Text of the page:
Тhat process works for our needs, but it might be lengthy and exaggerated for other projects. In fact, you can easily shorten it down! Quite often some of the steps could be omitted, this is especially true based on the business maturity of the client:

  • Startups usually have a more compressed workflow when it comes to estimations — steps 3, 4, 5 and 7 are skipped. The reasons for bypassing/minimising time for preparatory phases are:
    1) startups are more limited in terms of budget,
    2) additional information is often being discovered down the road and acceptance criteria are adjusted accordingly.
  • Enterprise size companies on the contrary have a more detailed and expanded workflow when it comes to requirements, as more risks are associated with changes to the system. There are additional check-points before development kick-off: steps 5 and 7 described above. On top of that, during tasks implementation there is an in-house review and QA from the client side involved. The priority is not to complete the requirements on budget, but to deliver high quality results ensuring data integrity, security and accessibility. Even before preparatory stages on our side there are extra steps involved from the client side, too; e.g. marketing research, theory testing, design team working on UI&UX components of a new feature (mock-ups, descriptions, use-case scenarios etc.), prioritisation of epics done by R&D departments, etc. Only after all that preliminary work the specs are sent over to remote teams.

Regardless of the stage your business is at, software development is cool in a way that there are already methods tested with time for you to select.

For startups you might want to consider SCRUM agile software development method as it provides maximum flexibility and is perfect for frequently changing requirements.

For production support projects you might want to consider Kanban that promotes improvements to the existing system and strives to eliminate resistance to change. This is done by aiming to minimise overhead, use visualisation and having continuous flow.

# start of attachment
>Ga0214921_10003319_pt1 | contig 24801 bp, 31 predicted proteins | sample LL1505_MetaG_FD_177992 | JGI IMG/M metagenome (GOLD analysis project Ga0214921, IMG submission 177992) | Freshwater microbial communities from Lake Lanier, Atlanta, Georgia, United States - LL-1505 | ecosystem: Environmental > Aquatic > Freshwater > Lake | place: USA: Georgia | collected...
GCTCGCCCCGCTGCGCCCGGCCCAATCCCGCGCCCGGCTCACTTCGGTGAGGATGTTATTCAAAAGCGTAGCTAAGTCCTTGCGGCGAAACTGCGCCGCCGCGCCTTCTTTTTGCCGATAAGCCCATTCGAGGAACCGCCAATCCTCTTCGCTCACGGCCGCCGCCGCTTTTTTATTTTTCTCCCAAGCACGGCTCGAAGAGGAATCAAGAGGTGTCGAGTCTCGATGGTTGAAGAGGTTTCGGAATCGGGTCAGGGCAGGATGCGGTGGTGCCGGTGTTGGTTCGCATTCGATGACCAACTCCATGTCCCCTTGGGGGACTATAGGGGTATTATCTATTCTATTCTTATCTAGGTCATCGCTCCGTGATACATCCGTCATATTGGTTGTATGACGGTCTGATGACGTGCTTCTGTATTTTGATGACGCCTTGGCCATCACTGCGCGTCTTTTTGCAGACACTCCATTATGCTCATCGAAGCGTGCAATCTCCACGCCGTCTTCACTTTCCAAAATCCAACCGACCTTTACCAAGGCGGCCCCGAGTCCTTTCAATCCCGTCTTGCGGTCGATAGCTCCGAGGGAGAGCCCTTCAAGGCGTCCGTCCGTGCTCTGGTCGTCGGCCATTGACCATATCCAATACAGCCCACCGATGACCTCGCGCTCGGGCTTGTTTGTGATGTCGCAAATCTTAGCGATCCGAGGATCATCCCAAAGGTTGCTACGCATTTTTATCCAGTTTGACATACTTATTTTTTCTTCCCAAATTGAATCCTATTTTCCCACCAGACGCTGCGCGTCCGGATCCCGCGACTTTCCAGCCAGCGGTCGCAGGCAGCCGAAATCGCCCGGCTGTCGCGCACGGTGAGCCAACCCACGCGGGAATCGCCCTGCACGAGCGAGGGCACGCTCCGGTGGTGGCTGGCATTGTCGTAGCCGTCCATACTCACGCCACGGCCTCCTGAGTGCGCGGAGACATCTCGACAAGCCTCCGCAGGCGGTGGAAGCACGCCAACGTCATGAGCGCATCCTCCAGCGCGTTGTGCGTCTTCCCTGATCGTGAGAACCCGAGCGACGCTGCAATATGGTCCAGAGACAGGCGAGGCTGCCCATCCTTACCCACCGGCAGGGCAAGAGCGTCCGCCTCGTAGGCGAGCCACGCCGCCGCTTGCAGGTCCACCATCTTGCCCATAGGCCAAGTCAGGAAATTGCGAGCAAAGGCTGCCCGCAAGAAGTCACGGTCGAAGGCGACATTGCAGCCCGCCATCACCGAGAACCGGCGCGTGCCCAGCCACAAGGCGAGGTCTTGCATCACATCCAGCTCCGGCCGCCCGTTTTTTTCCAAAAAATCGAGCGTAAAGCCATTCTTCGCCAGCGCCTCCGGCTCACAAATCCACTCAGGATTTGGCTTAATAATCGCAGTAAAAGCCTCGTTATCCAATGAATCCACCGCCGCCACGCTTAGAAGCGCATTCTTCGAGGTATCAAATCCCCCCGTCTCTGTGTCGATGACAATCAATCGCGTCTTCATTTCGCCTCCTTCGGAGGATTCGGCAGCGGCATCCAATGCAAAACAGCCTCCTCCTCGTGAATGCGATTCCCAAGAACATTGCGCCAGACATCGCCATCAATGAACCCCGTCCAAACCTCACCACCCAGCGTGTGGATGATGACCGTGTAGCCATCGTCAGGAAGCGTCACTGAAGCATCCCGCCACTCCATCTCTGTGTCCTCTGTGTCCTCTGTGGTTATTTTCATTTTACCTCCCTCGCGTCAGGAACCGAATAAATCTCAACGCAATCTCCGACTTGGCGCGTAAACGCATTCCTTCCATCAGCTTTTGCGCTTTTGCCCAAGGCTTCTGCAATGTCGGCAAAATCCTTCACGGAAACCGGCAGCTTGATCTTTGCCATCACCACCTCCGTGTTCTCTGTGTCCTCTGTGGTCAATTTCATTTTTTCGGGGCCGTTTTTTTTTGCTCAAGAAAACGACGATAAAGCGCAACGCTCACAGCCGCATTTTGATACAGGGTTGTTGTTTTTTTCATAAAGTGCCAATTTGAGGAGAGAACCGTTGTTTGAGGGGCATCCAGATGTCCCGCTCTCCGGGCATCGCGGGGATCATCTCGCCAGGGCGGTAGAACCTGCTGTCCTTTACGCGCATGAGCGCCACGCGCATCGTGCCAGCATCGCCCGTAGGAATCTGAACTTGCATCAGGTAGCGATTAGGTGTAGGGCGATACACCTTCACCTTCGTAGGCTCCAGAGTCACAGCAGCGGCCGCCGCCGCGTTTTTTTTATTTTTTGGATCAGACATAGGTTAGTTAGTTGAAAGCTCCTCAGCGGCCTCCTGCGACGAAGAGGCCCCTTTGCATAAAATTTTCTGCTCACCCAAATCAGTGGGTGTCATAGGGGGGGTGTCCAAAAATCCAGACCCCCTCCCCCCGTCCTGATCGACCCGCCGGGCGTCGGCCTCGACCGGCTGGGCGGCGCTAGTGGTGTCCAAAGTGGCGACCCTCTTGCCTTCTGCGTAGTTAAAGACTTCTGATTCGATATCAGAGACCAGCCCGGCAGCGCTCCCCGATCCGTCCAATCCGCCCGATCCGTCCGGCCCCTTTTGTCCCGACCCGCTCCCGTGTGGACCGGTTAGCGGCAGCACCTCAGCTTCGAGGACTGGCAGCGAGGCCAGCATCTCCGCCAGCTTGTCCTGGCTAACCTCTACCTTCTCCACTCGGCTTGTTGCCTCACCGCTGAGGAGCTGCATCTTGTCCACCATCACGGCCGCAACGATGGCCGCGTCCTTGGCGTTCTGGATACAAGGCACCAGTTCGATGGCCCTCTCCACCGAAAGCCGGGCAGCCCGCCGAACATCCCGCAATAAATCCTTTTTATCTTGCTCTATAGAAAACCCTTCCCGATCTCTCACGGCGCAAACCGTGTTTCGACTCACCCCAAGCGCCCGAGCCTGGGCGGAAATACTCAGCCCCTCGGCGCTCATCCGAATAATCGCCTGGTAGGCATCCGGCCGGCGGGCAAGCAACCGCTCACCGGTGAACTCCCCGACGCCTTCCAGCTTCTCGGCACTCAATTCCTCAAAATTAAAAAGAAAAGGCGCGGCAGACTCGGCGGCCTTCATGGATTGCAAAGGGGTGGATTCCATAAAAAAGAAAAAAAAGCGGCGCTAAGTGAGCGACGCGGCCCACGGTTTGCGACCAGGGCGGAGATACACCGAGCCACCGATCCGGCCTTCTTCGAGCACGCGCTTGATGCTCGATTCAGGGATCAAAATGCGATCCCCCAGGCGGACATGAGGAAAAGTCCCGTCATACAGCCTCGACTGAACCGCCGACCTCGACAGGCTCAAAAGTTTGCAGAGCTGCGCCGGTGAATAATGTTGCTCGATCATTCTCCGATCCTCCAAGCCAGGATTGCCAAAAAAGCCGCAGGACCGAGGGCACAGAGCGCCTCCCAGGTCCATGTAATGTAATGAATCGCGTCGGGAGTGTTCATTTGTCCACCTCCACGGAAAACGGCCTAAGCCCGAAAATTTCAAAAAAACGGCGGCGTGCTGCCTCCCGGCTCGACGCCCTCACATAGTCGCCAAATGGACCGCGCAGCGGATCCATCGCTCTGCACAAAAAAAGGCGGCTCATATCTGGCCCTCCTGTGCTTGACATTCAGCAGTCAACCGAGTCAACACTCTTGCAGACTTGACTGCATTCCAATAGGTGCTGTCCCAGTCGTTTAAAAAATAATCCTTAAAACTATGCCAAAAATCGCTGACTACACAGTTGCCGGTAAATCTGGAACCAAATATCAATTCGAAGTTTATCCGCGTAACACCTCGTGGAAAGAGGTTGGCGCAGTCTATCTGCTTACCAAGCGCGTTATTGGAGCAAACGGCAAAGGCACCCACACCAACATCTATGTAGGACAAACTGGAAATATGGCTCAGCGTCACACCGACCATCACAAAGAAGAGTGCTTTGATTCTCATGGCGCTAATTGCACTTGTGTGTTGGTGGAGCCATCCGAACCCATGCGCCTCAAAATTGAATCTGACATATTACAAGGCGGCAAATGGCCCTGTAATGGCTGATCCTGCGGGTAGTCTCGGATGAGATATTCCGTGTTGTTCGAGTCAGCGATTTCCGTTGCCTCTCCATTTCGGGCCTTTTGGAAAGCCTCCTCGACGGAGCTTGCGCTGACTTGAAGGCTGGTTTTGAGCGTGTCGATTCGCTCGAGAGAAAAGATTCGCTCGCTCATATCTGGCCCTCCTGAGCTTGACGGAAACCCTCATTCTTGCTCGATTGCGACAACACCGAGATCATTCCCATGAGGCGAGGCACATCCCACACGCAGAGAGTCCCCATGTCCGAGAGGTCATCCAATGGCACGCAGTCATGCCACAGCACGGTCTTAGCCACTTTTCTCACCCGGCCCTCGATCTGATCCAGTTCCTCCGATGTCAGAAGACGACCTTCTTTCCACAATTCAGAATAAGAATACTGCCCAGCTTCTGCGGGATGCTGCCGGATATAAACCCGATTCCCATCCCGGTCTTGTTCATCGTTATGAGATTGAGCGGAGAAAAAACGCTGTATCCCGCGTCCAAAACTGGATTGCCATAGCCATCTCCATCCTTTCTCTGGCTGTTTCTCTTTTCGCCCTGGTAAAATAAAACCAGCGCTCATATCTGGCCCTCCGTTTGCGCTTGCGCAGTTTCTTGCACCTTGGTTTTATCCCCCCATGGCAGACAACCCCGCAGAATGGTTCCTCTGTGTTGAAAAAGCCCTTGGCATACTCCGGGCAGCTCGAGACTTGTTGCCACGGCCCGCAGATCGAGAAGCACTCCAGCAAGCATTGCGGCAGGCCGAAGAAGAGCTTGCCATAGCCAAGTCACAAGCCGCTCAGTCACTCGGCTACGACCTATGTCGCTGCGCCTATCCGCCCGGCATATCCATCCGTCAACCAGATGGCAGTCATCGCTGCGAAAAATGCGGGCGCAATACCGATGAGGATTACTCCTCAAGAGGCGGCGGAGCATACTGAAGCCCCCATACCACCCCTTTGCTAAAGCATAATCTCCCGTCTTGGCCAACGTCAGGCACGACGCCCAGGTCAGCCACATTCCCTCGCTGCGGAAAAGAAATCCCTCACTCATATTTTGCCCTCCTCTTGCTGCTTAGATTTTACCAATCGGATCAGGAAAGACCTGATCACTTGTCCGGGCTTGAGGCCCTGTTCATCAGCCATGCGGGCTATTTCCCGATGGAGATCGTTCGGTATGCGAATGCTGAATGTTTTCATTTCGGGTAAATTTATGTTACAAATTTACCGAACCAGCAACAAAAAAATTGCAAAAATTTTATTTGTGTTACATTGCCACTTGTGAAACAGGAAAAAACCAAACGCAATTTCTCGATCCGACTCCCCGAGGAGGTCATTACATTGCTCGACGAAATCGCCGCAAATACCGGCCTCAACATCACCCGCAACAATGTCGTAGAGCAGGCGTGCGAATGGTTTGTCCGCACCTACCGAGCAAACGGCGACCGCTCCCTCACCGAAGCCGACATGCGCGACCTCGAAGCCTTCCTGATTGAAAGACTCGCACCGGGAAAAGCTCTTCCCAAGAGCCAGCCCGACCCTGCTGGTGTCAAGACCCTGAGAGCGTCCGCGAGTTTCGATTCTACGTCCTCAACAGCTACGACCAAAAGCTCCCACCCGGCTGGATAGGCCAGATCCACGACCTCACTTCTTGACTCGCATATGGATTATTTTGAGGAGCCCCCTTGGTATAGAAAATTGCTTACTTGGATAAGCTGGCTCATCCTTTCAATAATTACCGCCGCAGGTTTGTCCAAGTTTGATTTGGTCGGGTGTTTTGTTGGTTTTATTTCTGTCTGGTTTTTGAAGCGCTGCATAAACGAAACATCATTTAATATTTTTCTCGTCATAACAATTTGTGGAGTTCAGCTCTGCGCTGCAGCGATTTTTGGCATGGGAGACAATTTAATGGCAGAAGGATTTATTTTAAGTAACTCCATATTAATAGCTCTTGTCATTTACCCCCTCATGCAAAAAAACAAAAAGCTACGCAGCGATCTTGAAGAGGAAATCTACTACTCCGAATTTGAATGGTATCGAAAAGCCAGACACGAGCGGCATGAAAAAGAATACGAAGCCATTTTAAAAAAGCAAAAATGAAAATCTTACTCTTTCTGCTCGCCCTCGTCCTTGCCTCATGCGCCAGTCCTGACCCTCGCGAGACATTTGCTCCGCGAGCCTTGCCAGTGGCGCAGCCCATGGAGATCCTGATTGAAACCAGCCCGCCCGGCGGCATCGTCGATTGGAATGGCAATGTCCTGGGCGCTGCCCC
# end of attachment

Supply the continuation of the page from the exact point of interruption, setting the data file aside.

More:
For mature companies and enterprises you might want to consider a mix of SCRUM and Kanban, where you can enjoy the adaptivity to changing environment and focus on processes perfection — Scrumban.

There are also other software development practices that you can employ, each of them has its pros and cons depending on your goals. In general — research, experiment and improve processes if needed. This way you’ll be able to introduce approaches that are most beneficial for your projects.

In the next article within this series we’ll be taking a closer look at causations of inaccurate estimations with reflection to cases from my experience. Stay tuned!

If you find this post useful please click the 💚 below and be sure to follow me for more articles on software project management!

Check out my previous articles:

  1. 7 Ways a Manager Can Increase Development Team’s Efficiency
  2. Benefits of Hackathons in the Workplace
  3. Misconfig in JIRA for accessing internal information of any company
  4. Design conference in Russia’s newest IT city




Product manager with 8y+ of experience in the tech industry: launching new products (0->1), scaling existing products (1->∞) in startup, SMB & enterprise setup.

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Liliya Sabitova

Liliya Sabitova

Product manager with 8y+ of experience in the tech industry: launching new products (0->1), scaling existing products (1->∞) in startup, SMB & enterprise setup.